Full Name: John Cullinane (sometimes spelled Cullnane).
Address: 11 H Iveagh Buildings, Old Bride Street.
Unit: D Coy, 2nd Battalion, Dublin Brigade.
Born: 24 October 1894 at 7 Mountjoy Prison Cottages.
Parents: Michael John Cullinane, a Cork man and Prison Warder and Isabella nee Smyth from Co. Longford.
Siblings: Michael, William, Isabella, Jane (died 1928) and Cormac.
Military Service: D Coy, 2nd Battalion during the Tan War. John was among a large group of Volunteers arrested in February 1918 and charged with unlawful drilling and damage to railway lines. All refused to recognise the court or accept bail and were given sentences of two months jail in Mountjoy Prison. However, John was bailed in early March and discharged.
Apart from his involvement in the Burning, there is no information about his subsequent IRA activities. He spent from May to December in internment in Kilmainham. His photo appears in an autograph book displayed in the museum.
He is listed as a a member of D Coy on the second critical date (1 July 1922), strongly suggesting he stayed with the IRA at the split in early 1922. The Coy Captain was fellow Custom House Fire Brigade Man Jim Foley, a known anti-Treaty man.
Personal Life: John never married. He passed away on 22 November 1939 at 48 Carrow (Carragh) Road, Crumlin aged 45, an Electrician/Motor Driver. He was buried in his mother’s grave at Glasnevin Cemetery, plot YK255.5, St Patrick’s section.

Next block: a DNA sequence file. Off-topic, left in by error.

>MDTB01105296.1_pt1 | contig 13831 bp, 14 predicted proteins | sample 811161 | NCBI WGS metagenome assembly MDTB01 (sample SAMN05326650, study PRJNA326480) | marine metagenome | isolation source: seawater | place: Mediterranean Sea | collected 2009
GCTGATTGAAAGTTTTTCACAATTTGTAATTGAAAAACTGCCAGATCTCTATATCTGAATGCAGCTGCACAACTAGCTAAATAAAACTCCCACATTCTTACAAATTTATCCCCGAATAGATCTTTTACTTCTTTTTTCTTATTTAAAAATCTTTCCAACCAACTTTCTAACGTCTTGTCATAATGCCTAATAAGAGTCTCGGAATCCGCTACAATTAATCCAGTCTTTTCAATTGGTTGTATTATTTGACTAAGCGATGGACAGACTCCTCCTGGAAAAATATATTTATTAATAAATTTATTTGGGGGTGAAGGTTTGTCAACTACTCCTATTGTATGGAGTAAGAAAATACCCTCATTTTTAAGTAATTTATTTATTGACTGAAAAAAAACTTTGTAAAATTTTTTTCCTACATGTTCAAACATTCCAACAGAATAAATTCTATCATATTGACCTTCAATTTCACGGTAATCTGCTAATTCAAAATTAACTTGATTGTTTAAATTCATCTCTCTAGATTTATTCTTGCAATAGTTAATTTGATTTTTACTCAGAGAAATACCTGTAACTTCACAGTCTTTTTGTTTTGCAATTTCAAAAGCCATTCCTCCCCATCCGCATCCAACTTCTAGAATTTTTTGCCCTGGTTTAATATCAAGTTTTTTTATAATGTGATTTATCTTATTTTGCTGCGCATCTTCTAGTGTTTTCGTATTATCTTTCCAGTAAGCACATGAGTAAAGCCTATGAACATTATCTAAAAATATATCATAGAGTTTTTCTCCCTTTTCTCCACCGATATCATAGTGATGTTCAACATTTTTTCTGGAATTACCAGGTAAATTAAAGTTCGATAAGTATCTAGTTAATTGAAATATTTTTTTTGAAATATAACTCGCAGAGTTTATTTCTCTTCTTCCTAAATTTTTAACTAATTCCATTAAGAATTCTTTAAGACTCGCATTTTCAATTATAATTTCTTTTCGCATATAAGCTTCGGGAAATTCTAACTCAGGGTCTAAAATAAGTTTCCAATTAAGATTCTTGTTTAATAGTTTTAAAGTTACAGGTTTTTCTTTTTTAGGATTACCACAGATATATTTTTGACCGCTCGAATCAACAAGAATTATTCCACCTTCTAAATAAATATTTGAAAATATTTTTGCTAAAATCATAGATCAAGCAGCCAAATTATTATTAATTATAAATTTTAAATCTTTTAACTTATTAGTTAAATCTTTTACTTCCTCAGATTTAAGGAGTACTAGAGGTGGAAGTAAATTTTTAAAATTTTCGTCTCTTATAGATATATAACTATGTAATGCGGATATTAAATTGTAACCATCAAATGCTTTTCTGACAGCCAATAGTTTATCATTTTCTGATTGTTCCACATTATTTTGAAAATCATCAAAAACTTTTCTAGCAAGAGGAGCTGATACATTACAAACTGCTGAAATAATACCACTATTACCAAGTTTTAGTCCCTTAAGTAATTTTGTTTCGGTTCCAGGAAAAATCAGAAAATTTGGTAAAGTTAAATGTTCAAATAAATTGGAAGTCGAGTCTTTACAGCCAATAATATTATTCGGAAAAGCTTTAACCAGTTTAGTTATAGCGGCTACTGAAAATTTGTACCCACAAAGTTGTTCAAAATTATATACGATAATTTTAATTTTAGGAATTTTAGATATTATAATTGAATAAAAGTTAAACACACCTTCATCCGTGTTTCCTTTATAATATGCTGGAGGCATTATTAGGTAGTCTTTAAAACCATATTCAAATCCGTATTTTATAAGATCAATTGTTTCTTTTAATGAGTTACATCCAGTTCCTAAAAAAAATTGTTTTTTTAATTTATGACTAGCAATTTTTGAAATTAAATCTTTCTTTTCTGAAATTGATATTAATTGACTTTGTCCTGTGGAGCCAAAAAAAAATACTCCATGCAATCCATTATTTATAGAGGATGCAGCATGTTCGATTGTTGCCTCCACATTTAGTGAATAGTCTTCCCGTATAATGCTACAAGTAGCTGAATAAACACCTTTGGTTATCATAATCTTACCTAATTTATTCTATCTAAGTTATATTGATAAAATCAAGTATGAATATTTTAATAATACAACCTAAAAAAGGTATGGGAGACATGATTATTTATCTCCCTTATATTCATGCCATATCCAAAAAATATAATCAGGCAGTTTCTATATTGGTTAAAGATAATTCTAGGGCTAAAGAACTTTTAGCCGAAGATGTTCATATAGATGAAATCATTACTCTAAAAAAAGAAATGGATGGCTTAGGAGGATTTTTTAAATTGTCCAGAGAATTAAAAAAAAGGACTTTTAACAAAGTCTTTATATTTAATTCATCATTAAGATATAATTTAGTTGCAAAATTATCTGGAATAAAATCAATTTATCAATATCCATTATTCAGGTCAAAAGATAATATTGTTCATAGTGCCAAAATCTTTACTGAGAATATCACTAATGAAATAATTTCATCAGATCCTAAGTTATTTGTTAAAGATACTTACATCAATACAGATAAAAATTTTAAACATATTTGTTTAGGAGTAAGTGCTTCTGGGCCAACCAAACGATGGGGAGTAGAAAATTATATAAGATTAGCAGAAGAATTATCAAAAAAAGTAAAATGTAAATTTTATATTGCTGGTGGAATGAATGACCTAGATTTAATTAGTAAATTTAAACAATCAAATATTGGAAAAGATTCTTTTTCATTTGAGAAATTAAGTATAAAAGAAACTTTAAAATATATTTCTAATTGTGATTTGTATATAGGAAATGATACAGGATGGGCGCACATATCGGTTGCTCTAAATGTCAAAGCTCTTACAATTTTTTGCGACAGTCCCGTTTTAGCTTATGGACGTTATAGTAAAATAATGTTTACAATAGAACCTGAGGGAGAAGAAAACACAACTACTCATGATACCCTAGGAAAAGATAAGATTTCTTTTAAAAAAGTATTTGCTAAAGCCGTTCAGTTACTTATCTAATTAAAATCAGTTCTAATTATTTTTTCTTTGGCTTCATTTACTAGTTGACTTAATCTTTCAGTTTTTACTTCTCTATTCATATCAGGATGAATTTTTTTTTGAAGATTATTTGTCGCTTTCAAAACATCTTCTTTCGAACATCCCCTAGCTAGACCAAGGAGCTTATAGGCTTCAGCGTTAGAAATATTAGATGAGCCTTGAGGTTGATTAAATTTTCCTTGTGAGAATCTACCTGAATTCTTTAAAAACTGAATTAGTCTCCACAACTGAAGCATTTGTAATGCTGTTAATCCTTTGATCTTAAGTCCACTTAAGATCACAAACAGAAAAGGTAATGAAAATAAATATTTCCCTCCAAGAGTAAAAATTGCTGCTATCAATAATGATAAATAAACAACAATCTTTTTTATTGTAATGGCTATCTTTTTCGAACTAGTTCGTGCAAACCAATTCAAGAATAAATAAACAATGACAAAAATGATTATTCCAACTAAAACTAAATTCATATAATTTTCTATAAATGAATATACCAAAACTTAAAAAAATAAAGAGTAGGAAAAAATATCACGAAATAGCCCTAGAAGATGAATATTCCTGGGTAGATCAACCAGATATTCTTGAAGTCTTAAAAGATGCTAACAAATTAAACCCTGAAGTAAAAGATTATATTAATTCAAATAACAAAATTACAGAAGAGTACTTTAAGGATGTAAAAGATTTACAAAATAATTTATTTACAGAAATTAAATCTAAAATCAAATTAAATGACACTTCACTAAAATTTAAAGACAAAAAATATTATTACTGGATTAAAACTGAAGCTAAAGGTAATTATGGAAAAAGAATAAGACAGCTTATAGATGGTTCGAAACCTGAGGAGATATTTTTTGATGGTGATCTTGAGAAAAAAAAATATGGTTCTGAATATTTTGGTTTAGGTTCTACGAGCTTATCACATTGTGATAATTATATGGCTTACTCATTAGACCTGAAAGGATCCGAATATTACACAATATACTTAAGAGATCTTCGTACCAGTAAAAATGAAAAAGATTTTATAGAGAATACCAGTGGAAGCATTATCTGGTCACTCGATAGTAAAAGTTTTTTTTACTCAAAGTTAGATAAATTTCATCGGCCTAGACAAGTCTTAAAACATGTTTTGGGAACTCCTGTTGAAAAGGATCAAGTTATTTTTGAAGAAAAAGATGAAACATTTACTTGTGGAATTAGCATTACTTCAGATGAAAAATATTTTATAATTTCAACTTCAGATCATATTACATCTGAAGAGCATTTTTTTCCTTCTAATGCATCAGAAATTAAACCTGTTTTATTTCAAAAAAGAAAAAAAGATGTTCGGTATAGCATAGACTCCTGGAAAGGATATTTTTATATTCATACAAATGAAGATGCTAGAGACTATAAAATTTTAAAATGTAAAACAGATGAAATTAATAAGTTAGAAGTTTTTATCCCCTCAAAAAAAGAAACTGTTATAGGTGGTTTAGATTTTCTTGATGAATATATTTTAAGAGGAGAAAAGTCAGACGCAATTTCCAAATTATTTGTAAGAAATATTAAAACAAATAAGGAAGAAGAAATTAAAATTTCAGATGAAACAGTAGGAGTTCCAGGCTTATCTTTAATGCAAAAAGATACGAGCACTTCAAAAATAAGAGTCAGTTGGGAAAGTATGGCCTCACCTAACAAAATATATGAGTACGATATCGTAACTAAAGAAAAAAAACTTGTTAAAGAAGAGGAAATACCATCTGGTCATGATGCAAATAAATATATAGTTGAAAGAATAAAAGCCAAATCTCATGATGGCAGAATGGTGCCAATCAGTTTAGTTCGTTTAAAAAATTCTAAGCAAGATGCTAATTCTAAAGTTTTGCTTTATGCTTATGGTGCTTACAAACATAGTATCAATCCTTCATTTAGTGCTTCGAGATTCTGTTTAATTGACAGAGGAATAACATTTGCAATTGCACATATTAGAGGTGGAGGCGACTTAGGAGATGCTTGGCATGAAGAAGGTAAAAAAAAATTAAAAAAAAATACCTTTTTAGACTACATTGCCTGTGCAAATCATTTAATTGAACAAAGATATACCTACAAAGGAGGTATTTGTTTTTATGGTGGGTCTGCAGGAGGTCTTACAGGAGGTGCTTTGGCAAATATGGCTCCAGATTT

Remarks: John’s father apparently died between 1907 and 1911 and the lad was sent to work as a servant on the farm of an elderly couple, the Buttlers in Ballyshingadaun, near Lough Mask, south Co. Mayo. The 1911 census shows his family scattered around Ireland. Their mother, a widow, was working as a Cook and Domestic Servant for a Magistrate in Co. Wicklow. Her other children were in various institutions – one daughter in school in Co. Armagh, two sons at the notorious industrial school in Letterfrack, Co Galway and the eldest lad working and boarding in Dublin. There must be some intriguing stories behind those bald facts…
By 1921 most of the family had managed to get back together in Iveagh Buildings, Bride Street, Dublin. All John’s surviving siblings got married while living there, his sister Jane died there in 1928 and their mother passed away in those Guinness Trust flats in 1937.
John’s sister Isabella married a National Army officer, Lieut. Daniel Jevens in 1923. During the War of Independence he had served with 5th (Engineers) Battalion, No. 1 Coy, then the ASU – which Gary Deering says he joined he day after the Burning, as one of the replacements for the men lost at the Custom House.
Relatives: Donal Jevens, Group Member.